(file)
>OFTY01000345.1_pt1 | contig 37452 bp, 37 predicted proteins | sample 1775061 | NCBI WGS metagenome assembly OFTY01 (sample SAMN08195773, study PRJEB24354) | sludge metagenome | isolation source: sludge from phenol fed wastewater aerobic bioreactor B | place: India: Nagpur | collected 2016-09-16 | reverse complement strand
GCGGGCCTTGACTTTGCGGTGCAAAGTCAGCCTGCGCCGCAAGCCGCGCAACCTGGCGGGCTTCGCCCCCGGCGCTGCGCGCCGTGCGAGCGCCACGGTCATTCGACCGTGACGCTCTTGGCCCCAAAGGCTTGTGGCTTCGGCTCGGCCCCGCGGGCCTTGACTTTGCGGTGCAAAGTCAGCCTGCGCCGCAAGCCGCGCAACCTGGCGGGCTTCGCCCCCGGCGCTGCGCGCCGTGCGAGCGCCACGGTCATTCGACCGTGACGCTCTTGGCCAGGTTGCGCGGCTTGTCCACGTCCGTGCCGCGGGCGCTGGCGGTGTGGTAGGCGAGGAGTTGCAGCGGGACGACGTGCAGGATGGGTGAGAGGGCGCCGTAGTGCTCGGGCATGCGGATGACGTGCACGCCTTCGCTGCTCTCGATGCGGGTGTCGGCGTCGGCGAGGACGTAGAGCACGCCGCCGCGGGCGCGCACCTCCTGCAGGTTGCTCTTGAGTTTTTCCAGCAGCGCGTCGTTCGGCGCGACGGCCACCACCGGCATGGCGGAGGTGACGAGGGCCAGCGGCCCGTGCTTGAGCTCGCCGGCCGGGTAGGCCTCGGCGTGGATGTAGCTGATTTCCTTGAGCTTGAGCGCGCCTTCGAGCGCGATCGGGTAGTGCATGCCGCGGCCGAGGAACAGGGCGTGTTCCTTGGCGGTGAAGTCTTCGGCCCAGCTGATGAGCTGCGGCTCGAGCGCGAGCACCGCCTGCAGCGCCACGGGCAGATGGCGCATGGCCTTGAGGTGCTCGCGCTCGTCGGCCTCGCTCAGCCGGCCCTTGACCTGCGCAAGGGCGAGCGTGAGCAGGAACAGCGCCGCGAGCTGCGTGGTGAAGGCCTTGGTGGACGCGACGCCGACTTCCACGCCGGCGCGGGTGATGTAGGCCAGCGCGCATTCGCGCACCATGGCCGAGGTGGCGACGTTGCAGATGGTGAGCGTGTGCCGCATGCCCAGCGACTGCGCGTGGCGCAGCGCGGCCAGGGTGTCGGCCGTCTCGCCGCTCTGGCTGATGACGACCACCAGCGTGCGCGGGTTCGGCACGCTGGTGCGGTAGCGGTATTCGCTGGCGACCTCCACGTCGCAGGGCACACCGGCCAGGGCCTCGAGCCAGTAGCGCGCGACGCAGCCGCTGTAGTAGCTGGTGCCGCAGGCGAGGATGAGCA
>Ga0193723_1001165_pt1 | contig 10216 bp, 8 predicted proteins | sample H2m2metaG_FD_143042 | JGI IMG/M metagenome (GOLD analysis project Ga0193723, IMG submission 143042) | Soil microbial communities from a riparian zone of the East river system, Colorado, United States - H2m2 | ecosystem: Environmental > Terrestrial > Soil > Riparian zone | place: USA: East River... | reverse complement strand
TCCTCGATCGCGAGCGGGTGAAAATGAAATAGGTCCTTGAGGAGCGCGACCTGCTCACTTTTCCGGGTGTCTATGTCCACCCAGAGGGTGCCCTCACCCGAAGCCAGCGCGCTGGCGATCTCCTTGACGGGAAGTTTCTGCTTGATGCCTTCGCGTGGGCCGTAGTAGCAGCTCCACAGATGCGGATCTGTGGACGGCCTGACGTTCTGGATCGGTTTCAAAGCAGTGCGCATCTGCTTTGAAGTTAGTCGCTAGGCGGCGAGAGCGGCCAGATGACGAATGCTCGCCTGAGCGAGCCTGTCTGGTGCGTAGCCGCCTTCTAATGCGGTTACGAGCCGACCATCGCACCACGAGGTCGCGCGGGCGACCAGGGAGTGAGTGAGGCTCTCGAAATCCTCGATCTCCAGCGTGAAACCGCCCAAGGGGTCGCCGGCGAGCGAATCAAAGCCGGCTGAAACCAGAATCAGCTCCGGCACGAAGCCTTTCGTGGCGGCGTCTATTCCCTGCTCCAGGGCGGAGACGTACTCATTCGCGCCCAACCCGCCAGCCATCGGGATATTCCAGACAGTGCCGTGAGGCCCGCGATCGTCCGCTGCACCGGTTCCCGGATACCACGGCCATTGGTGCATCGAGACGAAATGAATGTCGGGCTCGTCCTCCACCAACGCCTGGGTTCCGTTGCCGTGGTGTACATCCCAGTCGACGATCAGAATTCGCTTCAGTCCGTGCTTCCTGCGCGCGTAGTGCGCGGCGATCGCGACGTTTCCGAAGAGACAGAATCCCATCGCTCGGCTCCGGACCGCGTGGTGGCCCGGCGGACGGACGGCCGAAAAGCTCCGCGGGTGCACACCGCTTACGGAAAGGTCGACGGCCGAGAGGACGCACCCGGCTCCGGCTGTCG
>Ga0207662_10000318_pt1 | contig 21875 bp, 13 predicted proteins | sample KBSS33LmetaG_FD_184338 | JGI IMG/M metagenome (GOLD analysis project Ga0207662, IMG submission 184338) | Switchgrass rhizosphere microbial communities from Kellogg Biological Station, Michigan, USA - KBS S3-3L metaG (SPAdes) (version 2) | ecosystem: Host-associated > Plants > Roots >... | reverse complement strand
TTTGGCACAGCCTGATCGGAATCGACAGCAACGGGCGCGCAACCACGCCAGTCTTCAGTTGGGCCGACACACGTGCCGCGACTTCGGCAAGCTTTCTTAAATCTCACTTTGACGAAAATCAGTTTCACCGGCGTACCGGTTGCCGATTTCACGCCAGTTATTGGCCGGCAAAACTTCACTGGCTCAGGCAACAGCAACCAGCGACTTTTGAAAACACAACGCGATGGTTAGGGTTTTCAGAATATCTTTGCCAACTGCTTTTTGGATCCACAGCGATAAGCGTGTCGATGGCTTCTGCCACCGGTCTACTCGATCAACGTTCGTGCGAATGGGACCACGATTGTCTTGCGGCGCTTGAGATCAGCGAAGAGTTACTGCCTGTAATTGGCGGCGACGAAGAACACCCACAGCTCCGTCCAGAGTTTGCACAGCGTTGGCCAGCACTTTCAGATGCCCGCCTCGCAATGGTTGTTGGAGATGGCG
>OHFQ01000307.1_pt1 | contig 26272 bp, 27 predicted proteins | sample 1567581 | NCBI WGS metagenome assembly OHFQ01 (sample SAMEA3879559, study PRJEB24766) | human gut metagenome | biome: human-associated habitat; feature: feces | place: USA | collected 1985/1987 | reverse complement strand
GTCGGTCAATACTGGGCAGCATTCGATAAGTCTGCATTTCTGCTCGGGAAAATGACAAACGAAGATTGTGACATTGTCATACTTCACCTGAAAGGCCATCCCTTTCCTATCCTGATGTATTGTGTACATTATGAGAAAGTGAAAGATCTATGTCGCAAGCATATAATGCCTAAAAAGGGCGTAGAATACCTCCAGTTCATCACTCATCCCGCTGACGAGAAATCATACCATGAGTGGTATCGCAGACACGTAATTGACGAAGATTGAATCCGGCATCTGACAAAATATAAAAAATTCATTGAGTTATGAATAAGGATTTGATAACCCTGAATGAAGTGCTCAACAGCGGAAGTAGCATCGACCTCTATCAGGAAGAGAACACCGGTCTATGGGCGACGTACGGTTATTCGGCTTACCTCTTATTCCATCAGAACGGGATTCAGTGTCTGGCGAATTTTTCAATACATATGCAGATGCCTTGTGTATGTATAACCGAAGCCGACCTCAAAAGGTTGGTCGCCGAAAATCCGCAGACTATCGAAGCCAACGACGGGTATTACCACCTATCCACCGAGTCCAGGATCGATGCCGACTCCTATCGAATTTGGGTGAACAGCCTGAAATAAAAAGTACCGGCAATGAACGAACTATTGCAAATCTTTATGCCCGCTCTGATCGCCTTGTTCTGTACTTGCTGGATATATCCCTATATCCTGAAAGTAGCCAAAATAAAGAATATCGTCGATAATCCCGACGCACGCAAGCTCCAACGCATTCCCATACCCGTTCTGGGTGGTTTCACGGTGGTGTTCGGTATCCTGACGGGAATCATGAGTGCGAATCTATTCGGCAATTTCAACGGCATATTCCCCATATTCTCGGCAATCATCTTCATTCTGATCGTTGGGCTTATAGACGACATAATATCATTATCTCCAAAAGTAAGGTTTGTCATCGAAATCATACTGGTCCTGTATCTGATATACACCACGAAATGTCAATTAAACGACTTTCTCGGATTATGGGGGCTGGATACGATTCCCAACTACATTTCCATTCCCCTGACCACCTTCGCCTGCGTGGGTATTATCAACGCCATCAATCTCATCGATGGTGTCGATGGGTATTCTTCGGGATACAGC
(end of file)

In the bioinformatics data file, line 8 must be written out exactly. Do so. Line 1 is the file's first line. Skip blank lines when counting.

GTCGGTCAATACTGGGCAGCATTCGATAAGTCTGCATTTCTGCTCGGGAAAATGACAAACGAAGATTGTGACATTGTCATACTTCACCTGAAAGGCCATCCCTTTCCTATCCTGATGTATTGTGTACATTATGAGAAAGTGAAAGATCTATGTCGCAAGCATATAATGCCTAAAAAGGGCGTAGAATACCTCCAGTTCATCACTCATCCCGCTGACGAGAAATCATACCATGAGTGGTATCGCAGACACGTAATTGACGAAGATTGAATCCGGCATCTGACAAAATATAAAAAATTCATTGAGTTATGAATAAGGATTTGATAACCCTGAATGAAGTGCTCAACAGCGGAAGTAGCATCGACCTCTATCAGGAAGAGAACACCGGTCTATGGGCGACGTACGGTTATTCGGCTTACCTCTTATTCCATCAGAACGGGATTCAGTGTCTGGCGAATTTTTCAATACATATGCAGATGCCTTGTGTATGTATAACCGAAGCCGACCTCAAAAGGTTGGTCGCCGAAAATCCGCAGACTATCGAAGCCAACGACGGGTATTACCACCTATCCACCGAGTCCAGGATCGATGCCGACTCCTATCGAATTTGGGTGAACAGCCTGAAATAAAAAGTACCGGCAATGAACGAACTATTGCAAATCTTTATGCCCGCTCTGATCGCCTTGTTCTGTACTTGCTGGATATATCCCTATATCCTGAAAGTAGCCAAAATAAAGAATATCGTCGATAATCCCGACGCACGCAAGCTCCAACGCATTCCCATACCCGTTCTGGGTGGTTTCACGGTGGTGTTCGGTATCCTGACGGGAATCATGAGTGCGAATCTATTCGGCAATTTCAACGGCATATTCCCCATATTCTCGGCAATCATCTTCATTCTGATCGTTGGGCTTATAGACGACATAATATCATTATCTCCAAAAGTAAGGTTTGTCATCGAAATCATACTGGTCCTGTATCTGATATACACCACGAAATGTCAATTAAACGACTTTCTCGGATTATGGGGGCTGGATACGATTCCCAACTACATTTCCATTCCCCTGACCACCTTCGCCTGCGTGGGTATTATCAACGCCATCAATCTCATCGATGGTGTCGATGGGTATTCTTCGGGATACAGC